But it's an impossibility.  Luxilon didn't exist then.  You didn't have this ‑‑ it just doesn't make sense.  The big serve ‑‑ when I was growing up, I always used to look in the back, and the top serve world record was 128.  That was in '92.
It's impossible to compare.  Everyone hits that now.  But apples to apples, it's not a fair comparison.  I think can you compare how great those guys were in their generation, and these four are playing consistently better.
There is a more significant gap I think than maybe Andre and Pete's generation over an extended period of time.

Q.  Whose generation is Roger really in?  He's in yours and Lleyton's and those guys...
ANDY RODDICK:  Why do we have to define?

Q.  Well, I mean, sort of when you're doing generations ‑‑ I mean, do you think of yourself ‑‑
ANDY RODDICK:  What generation is Andre in?

Q.  I know.  He crosses over, too, right?
ANDY RODDICK:  Yeah, well anybody who plays long enough is going to play a lot of people.

Q.  When you compare Roger to the other three guys‑‑
ANDY RODDICK:  I think at the end of it, 20 years from now when you say ‑‑ the question was asked with Pete and Andre.  I think, you know, when you talk about Roger, the name that will go with it is Rafa.
You know, Novak came on maybe midway into the rivalry.  They had already kind of started it by three or four years.  He's right in the thick of it.  It's no disrespect to them.  It's just a matter of what goes.
You know, McEnroe‑Connors kinda goes.  The names that go together, I think that will probably Rafa‑Roger looking back on it.
Not to say that Novak is not going to getin the ‑‑ or he already is in the mix big time.  But historically speaking, you know, when tennis was looking for that rivalry, those guys created it.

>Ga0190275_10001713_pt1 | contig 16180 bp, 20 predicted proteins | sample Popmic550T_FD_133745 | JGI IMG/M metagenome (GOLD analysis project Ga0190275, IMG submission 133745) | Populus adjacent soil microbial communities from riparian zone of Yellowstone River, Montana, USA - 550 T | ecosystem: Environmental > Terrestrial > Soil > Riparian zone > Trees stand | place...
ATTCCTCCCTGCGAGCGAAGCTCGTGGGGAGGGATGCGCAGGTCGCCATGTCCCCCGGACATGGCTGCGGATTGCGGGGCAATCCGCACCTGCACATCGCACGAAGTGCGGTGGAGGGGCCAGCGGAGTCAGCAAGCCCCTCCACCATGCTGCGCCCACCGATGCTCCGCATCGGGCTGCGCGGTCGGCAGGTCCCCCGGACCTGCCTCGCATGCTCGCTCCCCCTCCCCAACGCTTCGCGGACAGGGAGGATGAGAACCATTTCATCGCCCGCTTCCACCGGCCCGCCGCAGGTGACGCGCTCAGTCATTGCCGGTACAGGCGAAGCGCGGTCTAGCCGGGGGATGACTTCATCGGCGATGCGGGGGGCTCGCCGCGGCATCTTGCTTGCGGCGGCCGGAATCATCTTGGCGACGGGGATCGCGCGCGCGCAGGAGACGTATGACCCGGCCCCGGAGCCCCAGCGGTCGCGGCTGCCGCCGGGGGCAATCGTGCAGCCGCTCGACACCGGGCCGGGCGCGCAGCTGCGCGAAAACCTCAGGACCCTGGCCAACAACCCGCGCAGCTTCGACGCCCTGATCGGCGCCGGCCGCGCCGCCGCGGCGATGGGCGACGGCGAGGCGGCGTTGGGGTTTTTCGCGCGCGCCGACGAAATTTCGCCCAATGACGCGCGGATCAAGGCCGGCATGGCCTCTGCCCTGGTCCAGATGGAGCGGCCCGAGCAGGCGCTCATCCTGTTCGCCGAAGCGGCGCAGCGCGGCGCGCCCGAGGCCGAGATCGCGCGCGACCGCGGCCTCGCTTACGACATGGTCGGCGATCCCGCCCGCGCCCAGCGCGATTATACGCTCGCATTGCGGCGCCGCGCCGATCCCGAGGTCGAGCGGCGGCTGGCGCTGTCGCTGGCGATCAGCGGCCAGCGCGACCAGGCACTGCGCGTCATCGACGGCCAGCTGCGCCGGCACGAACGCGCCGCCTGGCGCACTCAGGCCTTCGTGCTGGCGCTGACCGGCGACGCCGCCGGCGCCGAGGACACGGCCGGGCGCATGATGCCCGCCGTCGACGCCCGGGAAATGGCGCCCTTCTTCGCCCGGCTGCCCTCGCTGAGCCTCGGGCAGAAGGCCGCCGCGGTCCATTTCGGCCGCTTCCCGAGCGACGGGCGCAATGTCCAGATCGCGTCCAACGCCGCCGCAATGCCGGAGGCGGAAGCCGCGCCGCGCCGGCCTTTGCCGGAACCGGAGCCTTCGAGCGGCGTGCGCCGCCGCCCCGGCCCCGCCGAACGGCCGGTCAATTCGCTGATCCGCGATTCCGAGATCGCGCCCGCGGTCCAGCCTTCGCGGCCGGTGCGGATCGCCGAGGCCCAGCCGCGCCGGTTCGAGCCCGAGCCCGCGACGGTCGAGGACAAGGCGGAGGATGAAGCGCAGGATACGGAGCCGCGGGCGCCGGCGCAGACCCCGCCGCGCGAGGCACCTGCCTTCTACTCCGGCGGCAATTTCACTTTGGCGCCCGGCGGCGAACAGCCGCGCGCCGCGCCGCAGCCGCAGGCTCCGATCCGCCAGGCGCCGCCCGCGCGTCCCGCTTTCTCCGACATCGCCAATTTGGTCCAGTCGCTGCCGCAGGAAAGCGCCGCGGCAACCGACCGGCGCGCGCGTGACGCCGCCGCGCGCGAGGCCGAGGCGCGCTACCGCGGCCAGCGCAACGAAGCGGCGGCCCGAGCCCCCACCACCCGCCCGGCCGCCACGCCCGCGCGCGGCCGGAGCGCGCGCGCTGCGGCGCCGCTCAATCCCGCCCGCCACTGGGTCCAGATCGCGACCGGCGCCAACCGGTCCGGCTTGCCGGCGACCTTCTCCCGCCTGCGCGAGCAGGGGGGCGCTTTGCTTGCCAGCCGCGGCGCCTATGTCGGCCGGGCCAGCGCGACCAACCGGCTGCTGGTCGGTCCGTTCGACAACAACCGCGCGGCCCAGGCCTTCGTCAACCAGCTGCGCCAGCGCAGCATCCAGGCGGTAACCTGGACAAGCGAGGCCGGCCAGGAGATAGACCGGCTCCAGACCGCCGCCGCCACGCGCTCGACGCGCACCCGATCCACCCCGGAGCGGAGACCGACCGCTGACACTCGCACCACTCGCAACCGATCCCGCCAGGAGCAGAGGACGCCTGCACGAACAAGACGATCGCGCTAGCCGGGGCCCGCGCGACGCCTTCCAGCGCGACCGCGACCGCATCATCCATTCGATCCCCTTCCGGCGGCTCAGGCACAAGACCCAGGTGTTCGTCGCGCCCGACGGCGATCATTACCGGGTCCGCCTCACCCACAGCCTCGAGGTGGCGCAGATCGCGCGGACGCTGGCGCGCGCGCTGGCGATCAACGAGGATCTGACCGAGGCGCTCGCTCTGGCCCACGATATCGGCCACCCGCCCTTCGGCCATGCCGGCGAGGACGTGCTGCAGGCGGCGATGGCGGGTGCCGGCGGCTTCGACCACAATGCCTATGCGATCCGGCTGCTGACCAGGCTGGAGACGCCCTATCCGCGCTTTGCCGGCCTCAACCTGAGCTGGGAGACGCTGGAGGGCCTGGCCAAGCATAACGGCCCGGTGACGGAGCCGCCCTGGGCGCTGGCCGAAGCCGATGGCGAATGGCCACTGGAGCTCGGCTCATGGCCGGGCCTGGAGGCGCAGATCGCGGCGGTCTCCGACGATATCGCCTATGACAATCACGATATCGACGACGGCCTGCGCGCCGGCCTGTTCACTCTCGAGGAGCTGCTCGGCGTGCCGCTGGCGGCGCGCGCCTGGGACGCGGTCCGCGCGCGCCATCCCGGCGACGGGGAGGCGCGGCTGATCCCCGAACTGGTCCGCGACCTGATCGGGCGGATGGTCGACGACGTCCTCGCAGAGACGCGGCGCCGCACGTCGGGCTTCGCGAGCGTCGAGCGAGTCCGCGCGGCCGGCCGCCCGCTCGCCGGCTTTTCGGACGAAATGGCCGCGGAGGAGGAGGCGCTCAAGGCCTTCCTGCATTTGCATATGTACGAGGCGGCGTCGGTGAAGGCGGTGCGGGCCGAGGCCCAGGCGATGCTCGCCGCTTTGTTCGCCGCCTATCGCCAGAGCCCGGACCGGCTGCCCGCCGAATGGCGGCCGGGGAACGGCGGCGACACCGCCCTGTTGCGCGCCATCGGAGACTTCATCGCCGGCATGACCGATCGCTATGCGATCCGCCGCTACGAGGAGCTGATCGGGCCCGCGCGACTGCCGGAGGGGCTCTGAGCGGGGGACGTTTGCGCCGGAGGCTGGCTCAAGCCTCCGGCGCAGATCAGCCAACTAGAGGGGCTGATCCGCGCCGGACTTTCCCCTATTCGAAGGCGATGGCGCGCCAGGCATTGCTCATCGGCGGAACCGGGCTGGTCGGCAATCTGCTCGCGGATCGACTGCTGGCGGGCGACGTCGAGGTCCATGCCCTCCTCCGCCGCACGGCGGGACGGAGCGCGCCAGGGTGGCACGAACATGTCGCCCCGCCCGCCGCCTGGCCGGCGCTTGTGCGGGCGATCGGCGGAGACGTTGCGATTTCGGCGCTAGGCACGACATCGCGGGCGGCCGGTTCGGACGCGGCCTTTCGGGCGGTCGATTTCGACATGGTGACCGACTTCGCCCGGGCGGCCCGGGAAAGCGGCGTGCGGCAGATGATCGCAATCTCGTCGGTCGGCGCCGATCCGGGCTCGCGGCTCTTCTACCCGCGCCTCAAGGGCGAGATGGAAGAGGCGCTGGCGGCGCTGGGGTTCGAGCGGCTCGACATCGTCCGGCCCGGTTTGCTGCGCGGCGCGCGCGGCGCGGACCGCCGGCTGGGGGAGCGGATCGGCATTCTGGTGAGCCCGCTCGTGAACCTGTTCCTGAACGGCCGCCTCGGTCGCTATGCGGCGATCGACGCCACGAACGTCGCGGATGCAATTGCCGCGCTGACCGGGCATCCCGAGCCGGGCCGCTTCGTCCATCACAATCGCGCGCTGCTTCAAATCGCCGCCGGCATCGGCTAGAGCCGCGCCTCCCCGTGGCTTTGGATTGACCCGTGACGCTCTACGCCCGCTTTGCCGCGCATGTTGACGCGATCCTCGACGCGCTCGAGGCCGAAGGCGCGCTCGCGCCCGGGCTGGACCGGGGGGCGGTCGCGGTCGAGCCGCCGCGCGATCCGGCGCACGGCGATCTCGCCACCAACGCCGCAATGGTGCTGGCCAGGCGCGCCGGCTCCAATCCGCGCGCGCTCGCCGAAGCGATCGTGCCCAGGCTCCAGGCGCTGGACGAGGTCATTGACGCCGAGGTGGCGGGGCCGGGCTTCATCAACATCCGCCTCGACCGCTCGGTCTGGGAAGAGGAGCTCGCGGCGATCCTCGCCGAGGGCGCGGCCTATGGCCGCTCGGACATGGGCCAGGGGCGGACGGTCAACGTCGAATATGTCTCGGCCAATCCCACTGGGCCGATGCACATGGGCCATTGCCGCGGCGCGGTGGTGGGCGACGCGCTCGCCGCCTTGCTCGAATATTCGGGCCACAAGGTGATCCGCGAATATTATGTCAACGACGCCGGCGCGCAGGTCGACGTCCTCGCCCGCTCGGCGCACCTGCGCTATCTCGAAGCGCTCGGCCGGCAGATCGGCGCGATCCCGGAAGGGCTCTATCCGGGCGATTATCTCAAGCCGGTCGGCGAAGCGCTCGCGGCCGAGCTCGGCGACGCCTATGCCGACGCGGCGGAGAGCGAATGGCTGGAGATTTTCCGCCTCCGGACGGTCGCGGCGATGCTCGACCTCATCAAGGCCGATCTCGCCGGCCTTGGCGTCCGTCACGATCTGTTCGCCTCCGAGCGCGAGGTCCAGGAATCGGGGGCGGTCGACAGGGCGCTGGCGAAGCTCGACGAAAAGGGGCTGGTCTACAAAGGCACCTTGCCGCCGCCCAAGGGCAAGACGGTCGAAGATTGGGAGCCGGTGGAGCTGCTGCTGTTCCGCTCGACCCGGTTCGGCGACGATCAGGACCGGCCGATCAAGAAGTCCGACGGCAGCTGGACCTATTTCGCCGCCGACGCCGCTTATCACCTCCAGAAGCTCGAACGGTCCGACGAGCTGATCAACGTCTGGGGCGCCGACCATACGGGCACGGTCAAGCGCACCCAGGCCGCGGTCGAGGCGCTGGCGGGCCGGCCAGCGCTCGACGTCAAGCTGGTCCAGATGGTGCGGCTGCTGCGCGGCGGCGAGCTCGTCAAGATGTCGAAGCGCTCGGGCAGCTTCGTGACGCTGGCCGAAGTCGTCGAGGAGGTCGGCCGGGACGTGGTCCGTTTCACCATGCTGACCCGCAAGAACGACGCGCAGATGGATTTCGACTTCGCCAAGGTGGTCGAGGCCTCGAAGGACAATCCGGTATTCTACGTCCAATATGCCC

Q.  From a big perspective, when you look at years of tennis, do you think you can even say that there were basically three major groupings?  One with Borg, McEnroe, Connors, maybe Vitas, and then sort of a period of Becker, Edberg and Sampras, the American four, and then now with Federer and Nadal, Djokovic, Murray, thosethree ‑‑

Q.  That's five.
ANDY RODDICK:  That was a lot ofnames.  Math‑‑ I don't really know what ‑‑ you're saying there's three groupings since when?

Q.  Pretty much since the Open era...
ANDY RODDICK:  Well, you're cutting '68 to '82 there, I think.

Q.  I'm sorry, since McEnroe‑Borg.
ANDY RODDICK:  So he came in, what, '77 or '78 at Wimbledon?  Listen, I don't know.  I'm not gonna define ‑‑ I'm not gonna say everyone else sucks except for this clump of three people and these players.
I don't deal in‑‑ in ‑‑ in ‑‑ I don't know that there is a clear line in the sand as much as we'd like to make it one.  I don't know.
As Matt said, a lot of times it crosses over and everyone plays‑‑ I mean, Rafa played Andre a couple times, and you never think of them together.
And, crap, I mean, I played Todd Martin seven times before he was done, and you don't think of us in the same generation.  So, again, that's why I don't like comparing generation.  It's like a Swiss cheese argument.  You're always gonna find holes, and you can pretty much argue in and out of whatever hole you wanted to.
If you force me to take a side in any argument, I feel like I could win it for a generation if you wanted me to.

Q.  Did you fill out a bracket?
ANDY RODDICK:  I haven't.  I'm going to go fill out an anger bracket now.